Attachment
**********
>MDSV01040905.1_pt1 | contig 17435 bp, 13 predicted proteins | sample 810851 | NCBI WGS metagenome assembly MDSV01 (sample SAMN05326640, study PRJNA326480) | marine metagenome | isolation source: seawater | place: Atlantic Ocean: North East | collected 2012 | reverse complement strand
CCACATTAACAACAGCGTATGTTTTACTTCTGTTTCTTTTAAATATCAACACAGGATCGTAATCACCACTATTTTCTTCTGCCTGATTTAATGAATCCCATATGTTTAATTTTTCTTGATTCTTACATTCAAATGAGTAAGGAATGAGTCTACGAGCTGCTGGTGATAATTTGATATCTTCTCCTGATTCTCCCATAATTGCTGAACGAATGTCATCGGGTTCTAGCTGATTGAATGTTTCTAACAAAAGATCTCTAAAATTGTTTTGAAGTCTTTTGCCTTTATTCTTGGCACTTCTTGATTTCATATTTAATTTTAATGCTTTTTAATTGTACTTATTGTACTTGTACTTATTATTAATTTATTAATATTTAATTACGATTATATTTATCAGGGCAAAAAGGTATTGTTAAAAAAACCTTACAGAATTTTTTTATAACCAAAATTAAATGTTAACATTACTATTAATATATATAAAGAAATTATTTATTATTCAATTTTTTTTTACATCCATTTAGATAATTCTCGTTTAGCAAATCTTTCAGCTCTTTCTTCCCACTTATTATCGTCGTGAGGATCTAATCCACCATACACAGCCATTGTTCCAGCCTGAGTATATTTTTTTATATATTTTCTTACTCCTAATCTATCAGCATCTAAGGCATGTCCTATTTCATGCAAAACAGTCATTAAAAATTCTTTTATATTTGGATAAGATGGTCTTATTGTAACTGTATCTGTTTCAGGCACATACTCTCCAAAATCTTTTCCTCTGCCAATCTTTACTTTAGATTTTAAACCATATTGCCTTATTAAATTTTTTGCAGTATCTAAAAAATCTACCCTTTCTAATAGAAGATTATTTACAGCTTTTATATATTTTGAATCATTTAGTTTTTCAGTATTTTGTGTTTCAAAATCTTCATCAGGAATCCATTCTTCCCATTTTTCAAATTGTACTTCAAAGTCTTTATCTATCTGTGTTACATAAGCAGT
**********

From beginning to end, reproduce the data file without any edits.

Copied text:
>MDSV01040905.1_pt1 | contig 17435 bp, 13 predicted proteins | sample 810851 | NCBI WGS metagenome assembly MDSV01 (sample SAMN05326640, study PRJNA326480) | marine metagenome | isolation source: seawater | place: Atlantic Ocean: North East | collected 2012 | reverse complement strand
CCACATTAACAACAGCGTATGTTTTACTTCTGTTTCTTTTAAATATCAACACAGGATCGTAATCACCACTATTTTCTTCTGCCTGATTTAATGAATCCCATATGTTTAATTTTTCTTGATTCTTACATTCAAATGAGTAAGGAATGAGTCTACGAGCTGCTGGTGATAATTTGATATCTTCTCCTGATTCTCCCATAATTGCTGAACGAATGTCATCGGGTTCTAGCTGATTGAATGTTTCTAACAAAAGATCTCTAAAATTGTTTTGAAGTCTTTTGCCTTTATTCTTGGCACTTCTTGATTTCATATTTAATTTTAATGCTTTTTAATTGTACTTATTGTACTTGTACTTATTATTAATTTATTAATATTTAATTACGATTATATTTATCAGGGCAAAAAGGTATTGTTAAAAAAACCTTACAGAATTTTTTTATAACCAAAATTAAATGTTAACATTACTATTAATATATATAAAGAAATTATTTATTATTCAATTTTTTTTTACATCCATTTAGATAATTCTCGTTTAGCAAATCTTTCAGCTCTTTCTTCCCACTTATTATCGTCGTGAGGATCTAATCCACCATACACAGCCATTGTTCCAGCCTGAGTATATTTTTTTATATATTTTCTTACTCCTAATCTATCAGCATCTAAGGCATGTCCTATTTCATGCAAAACAGTCATTAAAAATTCTTTTATATTTGGATAAGATGGTCTTATTGTAACTGTATCTGTTTCAGGCACATACTCTCCAAAATCTTTTCCTCTGCCAATCTTTACTTTAGATTTTAAACCATATTGCCTTATTAAATTTTTTGCAGTATCTAAAAAATCTACCCTTTCTAATAGAAGATTATTTACAGCTTTTATATATTTTGAATCATTTAGTTTTTCAGTATTTTGTGTTTCAAAATCTTCATCAGGAATCCATTCTTCCCATTTTTCAAATTGTACTTCAAAGTCTTTATCTATCTGTGTTACATAAGCAGT